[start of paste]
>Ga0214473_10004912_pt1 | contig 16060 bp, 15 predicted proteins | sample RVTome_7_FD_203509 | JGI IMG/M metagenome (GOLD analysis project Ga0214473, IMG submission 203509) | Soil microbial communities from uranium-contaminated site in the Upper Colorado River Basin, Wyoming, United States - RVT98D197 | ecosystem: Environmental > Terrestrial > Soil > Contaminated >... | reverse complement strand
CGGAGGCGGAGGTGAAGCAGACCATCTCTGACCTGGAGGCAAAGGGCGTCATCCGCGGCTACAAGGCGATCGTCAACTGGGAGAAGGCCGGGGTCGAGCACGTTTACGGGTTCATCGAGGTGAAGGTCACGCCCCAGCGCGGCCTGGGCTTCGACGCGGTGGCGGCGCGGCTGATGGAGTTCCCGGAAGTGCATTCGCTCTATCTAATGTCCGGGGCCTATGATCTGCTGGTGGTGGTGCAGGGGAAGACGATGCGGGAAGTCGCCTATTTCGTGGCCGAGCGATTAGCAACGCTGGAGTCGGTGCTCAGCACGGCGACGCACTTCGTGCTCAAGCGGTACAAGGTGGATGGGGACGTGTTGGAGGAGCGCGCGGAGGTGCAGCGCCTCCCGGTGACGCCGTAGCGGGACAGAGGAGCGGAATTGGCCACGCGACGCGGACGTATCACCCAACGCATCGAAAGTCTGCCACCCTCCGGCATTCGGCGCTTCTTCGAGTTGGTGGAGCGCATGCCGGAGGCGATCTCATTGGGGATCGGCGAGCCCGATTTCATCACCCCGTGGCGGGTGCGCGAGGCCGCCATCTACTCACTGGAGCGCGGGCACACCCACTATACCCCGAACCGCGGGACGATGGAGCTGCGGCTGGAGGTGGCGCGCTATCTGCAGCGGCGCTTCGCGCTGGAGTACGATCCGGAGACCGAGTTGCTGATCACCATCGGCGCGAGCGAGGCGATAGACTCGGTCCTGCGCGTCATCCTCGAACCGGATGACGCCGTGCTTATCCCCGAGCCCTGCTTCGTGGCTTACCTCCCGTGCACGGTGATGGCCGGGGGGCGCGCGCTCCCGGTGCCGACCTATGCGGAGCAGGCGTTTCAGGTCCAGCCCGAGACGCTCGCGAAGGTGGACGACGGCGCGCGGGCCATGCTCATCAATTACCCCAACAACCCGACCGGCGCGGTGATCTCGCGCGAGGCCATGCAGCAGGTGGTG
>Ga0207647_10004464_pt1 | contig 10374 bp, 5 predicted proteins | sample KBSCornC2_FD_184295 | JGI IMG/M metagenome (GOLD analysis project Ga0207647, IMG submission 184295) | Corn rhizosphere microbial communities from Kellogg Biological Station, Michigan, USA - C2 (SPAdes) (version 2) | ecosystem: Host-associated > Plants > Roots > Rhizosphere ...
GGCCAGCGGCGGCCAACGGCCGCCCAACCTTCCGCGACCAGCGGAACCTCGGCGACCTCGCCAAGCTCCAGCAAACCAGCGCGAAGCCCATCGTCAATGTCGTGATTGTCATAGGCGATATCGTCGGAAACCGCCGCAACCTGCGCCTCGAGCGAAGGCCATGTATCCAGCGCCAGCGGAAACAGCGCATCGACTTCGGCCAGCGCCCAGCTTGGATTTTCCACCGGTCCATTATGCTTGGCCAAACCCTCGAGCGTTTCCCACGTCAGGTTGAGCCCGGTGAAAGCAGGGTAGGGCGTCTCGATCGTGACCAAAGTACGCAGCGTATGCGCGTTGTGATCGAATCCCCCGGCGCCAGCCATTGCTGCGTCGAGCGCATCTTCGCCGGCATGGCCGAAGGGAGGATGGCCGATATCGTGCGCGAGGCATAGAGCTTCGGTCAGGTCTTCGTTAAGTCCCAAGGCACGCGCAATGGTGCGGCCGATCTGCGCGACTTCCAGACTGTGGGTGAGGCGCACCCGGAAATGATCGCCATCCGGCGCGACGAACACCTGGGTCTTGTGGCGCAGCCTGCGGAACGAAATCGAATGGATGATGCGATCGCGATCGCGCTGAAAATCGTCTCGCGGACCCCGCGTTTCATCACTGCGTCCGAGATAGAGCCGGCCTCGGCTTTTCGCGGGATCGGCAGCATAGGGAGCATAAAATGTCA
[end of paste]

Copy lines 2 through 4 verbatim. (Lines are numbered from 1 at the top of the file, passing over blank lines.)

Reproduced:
CGGAGGCGGAGGTGAAGCAGACCATCTCTGACCTGGAGGCAAAGGGCGTCATCCGCGGCTACAAGGCGATCGTCAACTGGGAGAAGGCCGGGGTCGAGCACGTTTACGGGTTCATCGAGGTGAAGGTCACGCCCCAGCGCGGCCTGGGCTTCGACGCGGTGGCGGCGCGGCTGATGGAGTTCCCGGAAGTGCATTCGCTCTATCTAATGTCCGGGGCCTATGATCTGCTGGTGGTGGTGCAGGGGAAGACGATGCGGGAAGTCGCCTATTTCGTGGCCGAGCGATTAGCAACGCTGGAGTCGGTGCTCAGCACGGCGACGCACTTCGTGCTCAAGCGGTACAAGGTGGATGGGGACGTGTTGGAGGAGCGCGCGGAGGTGCAGCGCCTCCCGGTGACGCCGTAGCGGGACAGAGGAGCGGAATTGGCCACGCGACGCGGACGTATCACCCAACGCATCGAAAGTCTGCCACCCTCCGGCATTCGGCGCTTCTTCGAGTTGGTGGAGCGCATGCCGGAGGCGATCTCATTGGGGATCGGCGAGCCCGATTTCATCACCCCGTGGCGGGTGCGCGAGGCCGCCATCTACTCACTGGAGCGCGGGCACACCCACTATACCCCGAACCGCGGGACGATGGAGCTGCGGCTGGAGGTGGCGCGCTATCTGCAGCGGCGCTTCGCGCTGGAGTACGATCCGGAGACCGAGTTGCTGATCACCATCGGCGCGAGCGAGGCGATAGACTCGGTCCTGCGCGTCATCCTCGAACCGGATGACGCCGTGCTTATCCCCGAGCCCTGCTTCGTGGCTTACCTCCCGTGCACGGTGATGGCCGGGGGGCGCGCGCTCCCGGTGCCGACCTATGCGGAGCAGGCGTTTCAGGTCCAGCCCGAGACGCTCGCGAAGGTGGACGACGGCGCGCGGGCCATGCTCATCAATTACCCCAACAACCCGACCGGCGCGGTGATCTCGCGCGAGGCCATGCAGCAGGTGGTG
>Ga0207647_10004464_pt1 | contig 10374 bp, 5 predicted proteins | sample KBSCornC2_FD_184295 | JGI IMG/M metagenome (GOLD analysis project Ga0207647, IMG submission 184295) | Corn rhizosphere microbial communities from Kellogg Biological Station, Michigan, USA - C2 (SPAdes) (version 2) | ecosystem: Host-associated > Plants > Roots > Rhizosphere ...
GGCCAGCGGCGGCCAACGGCCGCCCAACCTTCCGCGACCAGCGGAACCTCGGCGACCTCGCCAAGCTCCAGCAAACCAGCGCGAAGCCCATCGTCAATGTCGTGATTGTCATAGGCGATATCGTCGGAAACCGCCGCAACCTGCGCCTCGAGCGAAGGCCATGTATCCAGCGCCAGCGGAAACAGCGCATCGACTTCGGCCAGCGCCCAGCTTGGATTTTCCACCGGTCCATTATGCTTGGCCAAACCCTCGAGCGTTTCCCACGTCAGGTTGAGCCCGGTGAAAGCAGGGTAGGGCGTCTCGATCGTGACCAAAGTACGCAGCGTATGCGCGTTGTGATCGAATCCCCCGGCGCCAGCCATTGCTGCGTCGAGCGCATCTTCGCCGGCATGGCCGAAGGGAGGATGGCCGATATCGTGCGCGAGGCATAGAGCTTCGGTCAGGTCTTCGTTAAGTCCCAAGGCACGCGCAATGGTGCGGCCGATCTGCGCGACTTCCAGACTGTGGGTGAGGCGCACCCGGAAATGATCGCCATCCGGCGCGACGAACACCTGGGTCTTGTGGCGCAGCCTGCGGAACGAAATCGAATGGATGATGCGATCGCGATCGCGCTGAAAATCGTCTCGCGGACCCCGCGTTTCATCACTGCGTCCGAGATAGAGCCGGCCTCGGCTTTTCGCGGGATCGGCAGCATAGGGAGCATAAAATGTCA